“I took so much from so many people, it was time for me to give back,” Ronnie reflected. “I know the pain and suffering that comes along with addiction, not only for the addict but for our families and those that love us. I knew that if I could help one person escape the prison cell in their mind, I would be happy.”
The dad of two enrolled as a “brand-new, 38-year-old freshman” in college in 2012, while also working full-time and setting up a carpentry business. He earned an associate’s and a bachelor’s degree in Addictive Behavioral Counseling and Prevention from Southern University at New Orleans in 2017. For someone who had barely completed high school, a determined Ronnie spent four years on the dean’s list, graduated Magna Cum Laude, and was the top of his class.
He then went on to earn a master’s degree in Clinical Mental Health Counseling in December 2019.
“Recovery is possible for anyone who wants it,” he reflected, “and if I can do it, anyone can.”
On turning his life around completely, a proud Ronnie said: “I feel blessed that I was able to turn things around and show my parents that they did not fail me as parents and mentors,” he continued. “I feel honored to be able to show my wife that her sticking with me through the rough times and supporting me through rehabs, jail time, detox centers, and ultimately through my education was not in vain.”
Today, Ronnie and his wife share two sons, aged 4 and 6. Ronnie is a licensed substance abuse counselor in private practice, also supervising an outpatient substance abuse program in downtown New Orleans.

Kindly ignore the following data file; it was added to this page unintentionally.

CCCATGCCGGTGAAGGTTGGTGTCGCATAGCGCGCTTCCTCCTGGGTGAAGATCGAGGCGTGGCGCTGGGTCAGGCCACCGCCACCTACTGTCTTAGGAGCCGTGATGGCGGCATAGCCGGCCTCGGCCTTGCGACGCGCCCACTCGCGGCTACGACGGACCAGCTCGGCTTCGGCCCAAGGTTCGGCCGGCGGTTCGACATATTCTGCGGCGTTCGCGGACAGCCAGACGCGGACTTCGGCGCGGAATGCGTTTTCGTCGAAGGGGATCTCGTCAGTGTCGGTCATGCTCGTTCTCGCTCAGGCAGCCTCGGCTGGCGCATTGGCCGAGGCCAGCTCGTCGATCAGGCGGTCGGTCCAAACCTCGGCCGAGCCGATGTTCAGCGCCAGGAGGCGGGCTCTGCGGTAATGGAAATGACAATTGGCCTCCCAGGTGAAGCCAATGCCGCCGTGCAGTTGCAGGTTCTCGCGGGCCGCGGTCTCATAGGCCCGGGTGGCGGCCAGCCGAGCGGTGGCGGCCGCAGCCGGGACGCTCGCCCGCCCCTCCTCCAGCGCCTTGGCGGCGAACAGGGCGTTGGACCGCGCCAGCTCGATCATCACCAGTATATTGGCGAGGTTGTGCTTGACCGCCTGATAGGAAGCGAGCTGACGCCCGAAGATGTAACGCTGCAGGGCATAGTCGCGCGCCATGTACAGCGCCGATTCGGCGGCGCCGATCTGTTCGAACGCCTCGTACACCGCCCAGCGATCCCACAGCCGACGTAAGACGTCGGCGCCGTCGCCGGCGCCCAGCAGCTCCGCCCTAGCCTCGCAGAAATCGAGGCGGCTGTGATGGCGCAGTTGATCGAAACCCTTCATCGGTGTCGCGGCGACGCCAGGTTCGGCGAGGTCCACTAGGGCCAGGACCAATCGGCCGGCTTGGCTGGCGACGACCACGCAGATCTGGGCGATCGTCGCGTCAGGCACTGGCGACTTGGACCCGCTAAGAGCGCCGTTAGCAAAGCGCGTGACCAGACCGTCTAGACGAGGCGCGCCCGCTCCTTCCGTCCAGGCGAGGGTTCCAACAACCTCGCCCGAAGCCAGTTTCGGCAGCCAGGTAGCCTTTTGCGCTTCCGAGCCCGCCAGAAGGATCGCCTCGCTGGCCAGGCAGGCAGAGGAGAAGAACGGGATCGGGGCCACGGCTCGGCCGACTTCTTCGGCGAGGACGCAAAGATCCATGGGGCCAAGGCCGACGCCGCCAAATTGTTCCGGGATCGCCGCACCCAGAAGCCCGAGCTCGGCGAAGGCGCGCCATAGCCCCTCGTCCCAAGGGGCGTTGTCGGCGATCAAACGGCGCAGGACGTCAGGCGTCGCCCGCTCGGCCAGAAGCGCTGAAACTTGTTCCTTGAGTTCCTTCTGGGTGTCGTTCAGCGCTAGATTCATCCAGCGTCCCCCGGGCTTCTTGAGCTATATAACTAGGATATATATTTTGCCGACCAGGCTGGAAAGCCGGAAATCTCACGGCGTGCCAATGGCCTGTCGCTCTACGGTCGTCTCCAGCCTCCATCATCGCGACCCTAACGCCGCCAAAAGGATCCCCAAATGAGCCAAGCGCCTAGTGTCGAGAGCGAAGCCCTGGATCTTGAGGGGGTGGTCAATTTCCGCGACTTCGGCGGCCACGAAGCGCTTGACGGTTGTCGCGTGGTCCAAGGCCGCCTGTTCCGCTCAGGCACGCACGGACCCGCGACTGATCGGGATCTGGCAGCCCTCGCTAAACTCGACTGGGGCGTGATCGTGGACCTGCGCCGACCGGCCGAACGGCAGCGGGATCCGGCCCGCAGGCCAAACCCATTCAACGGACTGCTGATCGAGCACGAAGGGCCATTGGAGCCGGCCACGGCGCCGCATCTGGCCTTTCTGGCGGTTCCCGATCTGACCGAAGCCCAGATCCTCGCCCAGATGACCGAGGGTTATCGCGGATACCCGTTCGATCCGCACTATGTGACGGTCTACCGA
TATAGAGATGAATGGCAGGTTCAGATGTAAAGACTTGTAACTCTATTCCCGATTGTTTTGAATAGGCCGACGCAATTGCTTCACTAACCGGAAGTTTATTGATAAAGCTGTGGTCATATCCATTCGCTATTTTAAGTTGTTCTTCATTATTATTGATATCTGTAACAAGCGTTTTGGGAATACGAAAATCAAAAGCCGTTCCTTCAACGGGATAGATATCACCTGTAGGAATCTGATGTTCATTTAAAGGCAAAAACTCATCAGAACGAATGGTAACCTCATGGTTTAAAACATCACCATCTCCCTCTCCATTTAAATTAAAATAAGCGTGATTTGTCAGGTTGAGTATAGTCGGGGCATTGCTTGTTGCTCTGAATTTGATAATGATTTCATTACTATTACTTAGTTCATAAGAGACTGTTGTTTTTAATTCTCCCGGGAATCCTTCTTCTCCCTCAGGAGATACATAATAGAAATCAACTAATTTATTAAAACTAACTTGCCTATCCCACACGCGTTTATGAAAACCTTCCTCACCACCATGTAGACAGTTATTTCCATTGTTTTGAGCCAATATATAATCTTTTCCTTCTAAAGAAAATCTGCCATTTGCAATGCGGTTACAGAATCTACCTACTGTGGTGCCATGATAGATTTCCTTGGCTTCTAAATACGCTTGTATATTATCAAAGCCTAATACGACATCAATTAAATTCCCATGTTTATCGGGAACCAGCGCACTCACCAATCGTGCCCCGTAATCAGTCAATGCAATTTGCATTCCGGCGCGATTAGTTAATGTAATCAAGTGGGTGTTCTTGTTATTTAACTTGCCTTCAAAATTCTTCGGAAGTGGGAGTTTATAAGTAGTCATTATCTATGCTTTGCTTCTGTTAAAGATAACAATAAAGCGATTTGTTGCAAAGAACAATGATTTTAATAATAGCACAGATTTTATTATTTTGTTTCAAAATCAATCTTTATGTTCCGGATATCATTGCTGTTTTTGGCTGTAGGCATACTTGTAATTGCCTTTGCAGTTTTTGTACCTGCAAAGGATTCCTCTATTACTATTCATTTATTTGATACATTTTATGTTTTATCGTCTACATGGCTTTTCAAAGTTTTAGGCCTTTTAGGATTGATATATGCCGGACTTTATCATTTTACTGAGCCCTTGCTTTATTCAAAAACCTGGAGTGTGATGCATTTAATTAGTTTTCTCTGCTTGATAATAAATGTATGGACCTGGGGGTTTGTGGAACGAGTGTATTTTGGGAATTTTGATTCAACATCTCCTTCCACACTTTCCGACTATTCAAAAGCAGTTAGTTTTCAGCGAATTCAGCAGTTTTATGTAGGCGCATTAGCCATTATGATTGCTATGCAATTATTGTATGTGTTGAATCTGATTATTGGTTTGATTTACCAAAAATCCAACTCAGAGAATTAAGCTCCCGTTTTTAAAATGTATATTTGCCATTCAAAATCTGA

Among referrals from federal and state services, detox centers, inpatient treatment centers, and other mental health institutions, the judge that showed Ronnie mercy back in 2006 now refers clients to him for substance abuse counseling.
On July 8, 2020, Ronnie shared a side-by-side photo comparison with the Facebook group The Addict’s Diary in tribute to his extraordinary progress. The first photo was a mugshot from Ronnie’s 2004 arrest for heroin possession; the second was his graduation photo from December 2019, in which he kneels proudly beside his boys with his certificate in hand.
“I feel proud of who I am and where I have come from,” Ronnie shared with The Epoch Times, “and I will tell anyone, anytime, and anywhere who and what I am.”
We would love to hear your stories! You can share them with us at firstname.lastname@example.org